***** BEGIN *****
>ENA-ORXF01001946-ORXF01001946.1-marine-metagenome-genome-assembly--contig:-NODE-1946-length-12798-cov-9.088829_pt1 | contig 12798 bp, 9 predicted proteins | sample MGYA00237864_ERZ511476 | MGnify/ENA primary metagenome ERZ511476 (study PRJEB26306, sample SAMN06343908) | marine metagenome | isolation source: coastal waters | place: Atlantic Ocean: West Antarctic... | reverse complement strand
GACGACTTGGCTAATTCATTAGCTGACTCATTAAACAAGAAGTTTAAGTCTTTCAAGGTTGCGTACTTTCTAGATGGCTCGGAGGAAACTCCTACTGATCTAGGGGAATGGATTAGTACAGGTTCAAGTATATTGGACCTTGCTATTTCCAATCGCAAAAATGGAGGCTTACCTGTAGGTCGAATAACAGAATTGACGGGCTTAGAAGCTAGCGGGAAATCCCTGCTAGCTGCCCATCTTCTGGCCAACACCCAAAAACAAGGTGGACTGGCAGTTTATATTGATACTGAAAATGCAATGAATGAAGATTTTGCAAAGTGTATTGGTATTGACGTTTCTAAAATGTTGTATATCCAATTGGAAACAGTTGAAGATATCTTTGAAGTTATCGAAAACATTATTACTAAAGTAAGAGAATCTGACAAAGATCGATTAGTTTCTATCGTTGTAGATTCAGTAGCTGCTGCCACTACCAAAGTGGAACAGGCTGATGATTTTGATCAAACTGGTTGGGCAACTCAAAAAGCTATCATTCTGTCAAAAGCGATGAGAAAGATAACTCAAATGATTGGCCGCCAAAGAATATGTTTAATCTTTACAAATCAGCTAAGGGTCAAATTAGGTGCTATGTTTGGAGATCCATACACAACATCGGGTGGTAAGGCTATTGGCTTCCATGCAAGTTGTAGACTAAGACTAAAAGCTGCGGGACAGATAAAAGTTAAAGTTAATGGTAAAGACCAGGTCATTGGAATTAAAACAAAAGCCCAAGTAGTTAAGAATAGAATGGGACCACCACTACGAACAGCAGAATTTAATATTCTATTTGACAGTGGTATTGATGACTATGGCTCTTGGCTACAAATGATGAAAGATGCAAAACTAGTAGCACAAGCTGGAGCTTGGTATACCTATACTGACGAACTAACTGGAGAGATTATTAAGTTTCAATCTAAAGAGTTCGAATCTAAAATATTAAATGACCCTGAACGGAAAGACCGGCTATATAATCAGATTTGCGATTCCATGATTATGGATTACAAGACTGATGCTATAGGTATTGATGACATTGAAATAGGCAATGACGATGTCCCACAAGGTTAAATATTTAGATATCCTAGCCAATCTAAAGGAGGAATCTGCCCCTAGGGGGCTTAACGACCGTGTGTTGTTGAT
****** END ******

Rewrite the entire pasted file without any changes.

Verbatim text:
>ENA-ORXF01001946-ORXF01001946.1-marine-metagenome-genome-assembly--contig:-NODE-1946-length-12798-cov-9.088829_pt1 | contig 12798 bp, 9 predicted proteins | sample MGYA00237864_ERZ511476 | MGnify/ENA primary metagenome ERZ511476 (study PRJEB26306, sample SAMN06343908) | marine metagenome | isolation source: coastal waters | place: Atlantic Ocean: West Antarctic... | reverse complement strand
GACGACTTGGCTAATTCATTAGCTGACTCATTAAACAAGAAGTTTAAGTCTTTCAAGGTTGCGTACTTTCTAGATGGCTCGGAGGAAACTCCTACTGATCTAGGGGAATGGATTAGTACAGGTTCAAGTATATTGGACCTTGCTATTTCCAATCGCAAAAATGGAGGCTTACCTGTAGGTCGAATAACAGAATTGACGGGCTTAGAAGCTAGCGGGAAATCCCTGCTAGCTGCCCATCTTCTGGCCAACACCCAAAAACAAGGTGGACTGGCAGTTTATATTGATACTGAAAATGCAATGAATGAAGATTTTGCAAAGTGTATTGGTATTGACGTTTCTAAAATGTTGTATATCCAATTGGAAACAGTTGAAGATATCTTTGAAGTTATCGAAAACATTATTACTAAAGTAAGAGAATCTGACAAAGATCGATTAGTTTCTATCGTTGTAGATTCAGTAGCTGCTGCCACTACCAAAGTGGAACAGGCTGATGATTTTGATCAAACTGGTTGGGCAACTCAAAAAGCTATCATTCTGTCAAAAGCGATGAGAAAGATAACTCAAATGATTGGCCGCCAAAGAATATGTTTAATCTTTACAAATCAGCTAAGGGTCAAATTAGGTGCTATGTTTGGAGATCCATACACAACATCGGGTGGTAAGGCTATTGGCTTCCATGCAAGTTGTAGACTAAGACTAAAAGCTGCGGGACAGATAAAAGTTAAAGTTAATGGTAAAGACCAGGTCATTGGAATTAAAACAAAAGCCCAAGTAGTTAAGAATAGAATGGGACCACCACTACGAACAGCAGAATTTAATATTCTATTTGACAGTGGTATTGATGACTATGGCTCTTGGCTACAAATGATGAAAGATGCAAAACTAGTAGCACAAGCTGGAGCTTGGTATACCTATACTGACGAACTAACTGGAGAGATTATTAAGTTTCAATCTAAAGAGTTCGAATCTAAAATATTAAATGACCCTGAACGGAAAGACCGGCTATATAATCAGATTTGCGATTCCATGATTATGGATTACAAGACTGATGCTATAGGTATTGATGACATTGAAATAGGCAATGACGATGTCCCACAAGGTTAAATATTTAGATATCCTAGCCAATCTAAAGGAGGAATCTGCCCCTAGGGGGCTTAACGACCGTGTGTTGTTGAT